If you're hoping that tax hikes on the rich will solve America's debt crisis, you're overestimating the power of the wealthy.
President Barack Obama's budget proposal would raise taxes on upper-income earners by $969 billion over the next 10 years, yet the federal debt would continue to explode. To boost government revenues further, he'd raise an additional $122 billion from multinationals, $90 billion from banks, $37 billion from oil companies and $24 billion from hedge funds and private-equity companies.
All told, that's more than $1.2 trillion. And it would barely make a dent. We'd still have huge deficits, and the national debt would keep growing.
Taxing the rich will be one of the hot political stories this year. It will also divert attention from a much bigger story: Sooner or later, almost everybody in America is going to pay more in taxes.
One reason is that spending on Social Security, Medicare and Medicaid -- which accounts for 56% of all federal outflows -- continues to skyrocket, and cutting those programs, just as baby boomers begin to retire, would be politically perilous.
Few politicians in Washington want to cut defense, which leaves little else on the chopping block.
That means new revenue will have to come from somewhere -- and there aren't enough rich people to provide all the funds.
"It's inevitable that the government will have to find a way to have a truly middle-income tax increase," says Clint Stretch of consulting firm Deloitte Tax. "The trick is: how?"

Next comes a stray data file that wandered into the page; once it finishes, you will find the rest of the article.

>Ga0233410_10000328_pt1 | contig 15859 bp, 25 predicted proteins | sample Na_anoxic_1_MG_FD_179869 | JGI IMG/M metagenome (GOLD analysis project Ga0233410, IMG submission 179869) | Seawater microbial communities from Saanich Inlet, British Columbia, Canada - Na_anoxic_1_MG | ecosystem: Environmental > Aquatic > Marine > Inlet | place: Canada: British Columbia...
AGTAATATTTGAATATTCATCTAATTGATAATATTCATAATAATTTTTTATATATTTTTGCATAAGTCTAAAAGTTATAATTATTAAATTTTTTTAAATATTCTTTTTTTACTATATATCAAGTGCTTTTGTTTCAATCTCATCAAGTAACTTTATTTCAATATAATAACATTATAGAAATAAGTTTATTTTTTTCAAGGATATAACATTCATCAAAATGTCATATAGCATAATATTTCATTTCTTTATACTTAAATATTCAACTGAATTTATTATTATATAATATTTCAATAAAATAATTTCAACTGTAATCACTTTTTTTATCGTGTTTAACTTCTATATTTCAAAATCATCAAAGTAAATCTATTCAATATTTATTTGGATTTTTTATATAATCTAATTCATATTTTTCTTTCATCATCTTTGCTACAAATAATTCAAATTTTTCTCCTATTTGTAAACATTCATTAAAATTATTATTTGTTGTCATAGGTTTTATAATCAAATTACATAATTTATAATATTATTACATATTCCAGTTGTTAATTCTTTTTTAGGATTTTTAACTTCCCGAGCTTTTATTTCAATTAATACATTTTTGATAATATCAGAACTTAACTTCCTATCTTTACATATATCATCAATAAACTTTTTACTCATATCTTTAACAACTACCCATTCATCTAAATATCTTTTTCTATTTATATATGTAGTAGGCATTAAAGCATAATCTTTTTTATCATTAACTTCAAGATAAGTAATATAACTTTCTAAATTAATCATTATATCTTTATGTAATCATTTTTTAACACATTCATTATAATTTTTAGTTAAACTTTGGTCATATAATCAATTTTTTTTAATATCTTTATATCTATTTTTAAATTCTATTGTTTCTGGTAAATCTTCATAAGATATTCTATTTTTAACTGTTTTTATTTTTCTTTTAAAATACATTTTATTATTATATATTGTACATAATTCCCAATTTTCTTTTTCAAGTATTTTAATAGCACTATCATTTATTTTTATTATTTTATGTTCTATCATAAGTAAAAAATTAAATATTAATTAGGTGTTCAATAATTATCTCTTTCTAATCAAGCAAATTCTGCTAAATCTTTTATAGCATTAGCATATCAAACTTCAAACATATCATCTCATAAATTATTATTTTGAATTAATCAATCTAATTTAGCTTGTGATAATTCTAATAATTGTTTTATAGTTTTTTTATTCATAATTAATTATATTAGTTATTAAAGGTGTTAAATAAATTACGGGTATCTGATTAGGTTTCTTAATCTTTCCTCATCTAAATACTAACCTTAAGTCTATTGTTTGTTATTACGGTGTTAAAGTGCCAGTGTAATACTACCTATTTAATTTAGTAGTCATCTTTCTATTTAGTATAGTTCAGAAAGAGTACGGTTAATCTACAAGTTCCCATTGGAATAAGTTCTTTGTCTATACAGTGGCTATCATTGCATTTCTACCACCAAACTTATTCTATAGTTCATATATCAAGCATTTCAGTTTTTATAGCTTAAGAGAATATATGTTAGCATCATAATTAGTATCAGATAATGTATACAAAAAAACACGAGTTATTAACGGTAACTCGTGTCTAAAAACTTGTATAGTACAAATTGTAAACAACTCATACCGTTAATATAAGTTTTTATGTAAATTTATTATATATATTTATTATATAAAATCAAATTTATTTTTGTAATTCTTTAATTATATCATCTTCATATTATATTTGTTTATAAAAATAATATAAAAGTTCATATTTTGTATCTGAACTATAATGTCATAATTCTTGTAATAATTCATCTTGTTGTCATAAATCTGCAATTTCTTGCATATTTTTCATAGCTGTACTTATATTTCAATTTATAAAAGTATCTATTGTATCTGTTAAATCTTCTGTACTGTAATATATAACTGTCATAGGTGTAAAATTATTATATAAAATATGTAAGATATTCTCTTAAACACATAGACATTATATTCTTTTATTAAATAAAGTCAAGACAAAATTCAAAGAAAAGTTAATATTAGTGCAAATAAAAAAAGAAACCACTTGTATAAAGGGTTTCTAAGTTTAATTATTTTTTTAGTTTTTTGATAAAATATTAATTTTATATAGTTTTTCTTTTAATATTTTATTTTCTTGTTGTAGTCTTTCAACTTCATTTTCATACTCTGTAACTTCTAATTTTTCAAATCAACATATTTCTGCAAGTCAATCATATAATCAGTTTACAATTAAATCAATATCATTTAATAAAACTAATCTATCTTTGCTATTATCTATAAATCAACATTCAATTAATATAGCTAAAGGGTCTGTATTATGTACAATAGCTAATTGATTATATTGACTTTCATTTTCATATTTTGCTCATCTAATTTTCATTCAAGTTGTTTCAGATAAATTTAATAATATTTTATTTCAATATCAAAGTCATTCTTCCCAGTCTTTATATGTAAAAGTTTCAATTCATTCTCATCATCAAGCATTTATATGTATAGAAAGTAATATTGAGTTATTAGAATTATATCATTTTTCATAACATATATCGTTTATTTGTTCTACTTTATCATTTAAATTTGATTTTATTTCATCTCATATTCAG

Politicians, of course, don't want to admit that most of their constituents face a stinging tax hike. And until there's no other choice, they'll try to raise funds without having to mouth the "T" word. As federal, state and local governments get desperate, here are some of the mechanisms elected officials will try to use to raise funds without getting run out of office:
Expansion of existing taxes. Raising income tax rates is so unpopular that most politicians consider it a last resort. Raising state and local sales taxes is a bit more tolerable, and it's even better if you're simply expanding a tax that already exists.
"In many states, the first thing they'll do is squeeze more out of the taxes they've got," says Alex Meleney of Deloitte Tax. Some states, for example, could expand sales taxes to things not already covered, such as restaurant meals, salons, business services, Internet connections and phone or cable TV service.
It also makes sense to crack down on those evading existing taxes, by increasing the fines for late payments and underpayments and conducting more inspections to catch merchants and others who may be skirting their obligations.
"Avoidable" taxes. A new levy is more palatable when politicians can make the case that you don't have to pay it if you choose not to. Consumers might be able to offset new gasoline taxes, for instance, by driving less or buying a more efficient car.
Then there are the classic "sin taxes" on cigarettes and booze, which are only for people with unhealthy habits -- and have already gone up in more than a dozen states, according to the NCSL. One new "sin" that could end up taxed: junk food.
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